Why are you running for president? Drumbeat grows for some 2020 Democrats to shift sights

Stephen Gruber-Miller, Aamer Madhani and Phil Drake

Montana Gov. Steve Bullock, a long shot contender for the 2020 Democratic presidential nomination, took to social media last week to cheer Kentucky Democrat Amy McGrath for launching her bid to unseat Senate Majority Leader Mitch McConnell.

It didn’t take long for the Twitter-verse to pounce.

“I can think of another person who could help stop McConnell by winning a new Senate seat," one reply read. "His name is ... wait, let me think, i'll get it ... oh yeah – Steve Bullock! Have you heard of him?”

The response was one of dozens tweeted back at Bullock, urging him to ditch his presidential campaign and instead run against incumbent Republican Sen. Steve Daines.

Such is the political atmosphere for Bullock and fellow embattled presidential hopefuls John Hickenlooper and Beto O’Rourke – three candidates whose White House bids are languishing but are seen by party leaders and Democratic voters as attractive candidates to take on vulnerable incumbent Senate Republicans.

Unless they find momentum in the weeks ahead, political analysts and party operatives said, the trio will find themselves facing two difficult questions: What are you still doing in the race, and why aren’t you running for Senate?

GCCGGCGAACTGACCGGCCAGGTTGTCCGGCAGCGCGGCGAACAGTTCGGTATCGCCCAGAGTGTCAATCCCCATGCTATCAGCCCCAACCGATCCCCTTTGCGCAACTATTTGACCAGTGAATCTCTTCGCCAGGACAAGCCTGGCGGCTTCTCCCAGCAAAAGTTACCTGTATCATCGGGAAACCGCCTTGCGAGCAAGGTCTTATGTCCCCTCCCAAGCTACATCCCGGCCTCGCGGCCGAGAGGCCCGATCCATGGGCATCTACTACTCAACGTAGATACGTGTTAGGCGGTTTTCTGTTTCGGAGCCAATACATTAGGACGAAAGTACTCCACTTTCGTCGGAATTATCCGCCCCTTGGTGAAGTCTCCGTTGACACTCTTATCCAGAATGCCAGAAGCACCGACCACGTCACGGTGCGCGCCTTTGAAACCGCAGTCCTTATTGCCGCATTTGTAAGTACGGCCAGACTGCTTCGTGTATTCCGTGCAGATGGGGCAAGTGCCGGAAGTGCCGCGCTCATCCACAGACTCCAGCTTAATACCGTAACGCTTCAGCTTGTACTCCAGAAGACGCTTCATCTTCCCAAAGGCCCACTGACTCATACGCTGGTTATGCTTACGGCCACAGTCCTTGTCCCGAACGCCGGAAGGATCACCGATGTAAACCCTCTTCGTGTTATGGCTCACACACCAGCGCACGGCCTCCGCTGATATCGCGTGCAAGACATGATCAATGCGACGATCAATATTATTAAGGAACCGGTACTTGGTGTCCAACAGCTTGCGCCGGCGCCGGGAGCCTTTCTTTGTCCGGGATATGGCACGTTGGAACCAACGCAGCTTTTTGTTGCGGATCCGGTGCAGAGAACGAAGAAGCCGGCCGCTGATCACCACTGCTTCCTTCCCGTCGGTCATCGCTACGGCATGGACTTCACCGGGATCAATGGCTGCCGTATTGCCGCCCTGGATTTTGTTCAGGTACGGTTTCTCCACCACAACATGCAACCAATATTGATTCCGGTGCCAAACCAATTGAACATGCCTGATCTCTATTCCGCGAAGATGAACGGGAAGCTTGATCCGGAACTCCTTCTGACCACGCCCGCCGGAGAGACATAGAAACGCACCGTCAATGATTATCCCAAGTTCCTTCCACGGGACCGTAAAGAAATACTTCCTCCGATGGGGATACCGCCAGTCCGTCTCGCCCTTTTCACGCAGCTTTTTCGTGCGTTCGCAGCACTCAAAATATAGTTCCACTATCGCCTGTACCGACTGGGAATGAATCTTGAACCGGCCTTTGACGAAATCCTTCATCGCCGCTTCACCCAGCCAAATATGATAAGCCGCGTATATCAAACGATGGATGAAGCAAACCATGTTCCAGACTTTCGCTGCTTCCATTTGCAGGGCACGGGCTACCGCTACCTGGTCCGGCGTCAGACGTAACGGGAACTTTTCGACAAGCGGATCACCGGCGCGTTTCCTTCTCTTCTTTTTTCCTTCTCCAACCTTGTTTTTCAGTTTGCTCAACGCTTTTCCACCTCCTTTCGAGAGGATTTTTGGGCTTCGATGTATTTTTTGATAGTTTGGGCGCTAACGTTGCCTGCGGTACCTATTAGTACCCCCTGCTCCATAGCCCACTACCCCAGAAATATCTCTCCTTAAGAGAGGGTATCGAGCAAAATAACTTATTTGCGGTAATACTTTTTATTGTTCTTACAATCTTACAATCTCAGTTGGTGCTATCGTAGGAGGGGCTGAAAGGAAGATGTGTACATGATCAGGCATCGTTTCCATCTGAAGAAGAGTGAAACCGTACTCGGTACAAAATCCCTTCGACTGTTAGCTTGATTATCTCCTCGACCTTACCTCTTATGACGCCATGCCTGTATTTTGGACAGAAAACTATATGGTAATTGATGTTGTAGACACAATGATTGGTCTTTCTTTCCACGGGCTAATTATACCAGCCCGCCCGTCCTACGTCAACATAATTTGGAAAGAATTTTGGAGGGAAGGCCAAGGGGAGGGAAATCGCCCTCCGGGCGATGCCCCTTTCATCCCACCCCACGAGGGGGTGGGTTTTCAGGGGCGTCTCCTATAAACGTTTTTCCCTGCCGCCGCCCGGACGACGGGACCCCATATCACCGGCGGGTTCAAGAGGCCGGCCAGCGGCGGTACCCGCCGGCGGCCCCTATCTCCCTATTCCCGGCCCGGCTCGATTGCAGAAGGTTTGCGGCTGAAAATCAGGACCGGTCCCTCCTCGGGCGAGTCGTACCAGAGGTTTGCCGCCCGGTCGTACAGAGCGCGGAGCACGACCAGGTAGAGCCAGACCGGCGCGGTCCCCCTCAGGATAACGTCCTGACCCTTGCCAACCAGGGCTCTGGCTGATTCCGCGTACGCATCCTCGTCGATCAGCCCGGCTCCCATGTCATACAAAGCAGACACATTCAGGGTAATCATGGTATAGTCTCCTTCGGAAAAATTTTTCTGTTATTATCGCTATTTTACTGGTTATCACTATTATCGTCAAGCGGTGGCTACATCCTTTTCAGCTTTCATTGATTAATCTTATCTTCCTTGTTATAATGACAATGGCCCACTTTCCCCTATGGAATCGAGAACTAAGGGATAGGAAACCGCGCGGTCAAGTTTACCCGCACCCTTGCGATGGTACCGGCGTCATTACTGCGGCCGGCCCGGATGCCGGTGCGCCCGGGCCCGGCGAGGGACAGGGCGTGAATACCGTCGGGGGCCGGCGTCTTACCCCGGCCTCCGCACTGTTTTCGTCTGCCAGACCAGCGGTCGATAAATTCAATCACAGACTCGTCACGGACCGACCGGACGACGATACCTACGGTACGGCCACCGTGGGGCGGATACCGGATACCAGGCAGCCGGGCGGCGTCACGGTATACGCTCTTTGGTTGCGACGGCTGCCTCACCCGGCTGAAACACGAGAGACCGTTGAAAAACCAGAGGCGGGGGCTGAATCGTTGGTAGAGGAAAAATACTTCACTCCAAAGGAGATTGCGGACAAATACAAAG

“What I keep hearing is that people wish Bullock would run against Daines,” said Carl Donovan, a state committeeman for the Cascade County (Montana) Democrats. “I hear that from everybody, not just people who are political.”

The drumbeat is likely to grow louder now that the Democratic National Committee imposed tougher rules to qualify for nationally televised debates in September and October. All three candidates said they have qualified under easier polling and fundraising requirements the DNC set for the debates this month.

Making the stage for the fall debates will be a steep climb for Bullock and Hickenlooper, who have struggled to attract donors and show a significant measure of support in early polls. Candidates have to hit 2% in four qualifying polls and tally at least 130,000 individual donors to get on stage, according to the DNC rules.

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Only five candidates – former Vice President Joe Biden, Sen. Kamala Harris, Mayor Pete Buttigieg, Sen. Bernie Sanders and Sen. Elizabeth Warren – have met both thresholds, according to an analysis by the website FiveThirtyEight. O’Rourke reached the donor requirement but needs to cross 2% in one more poll.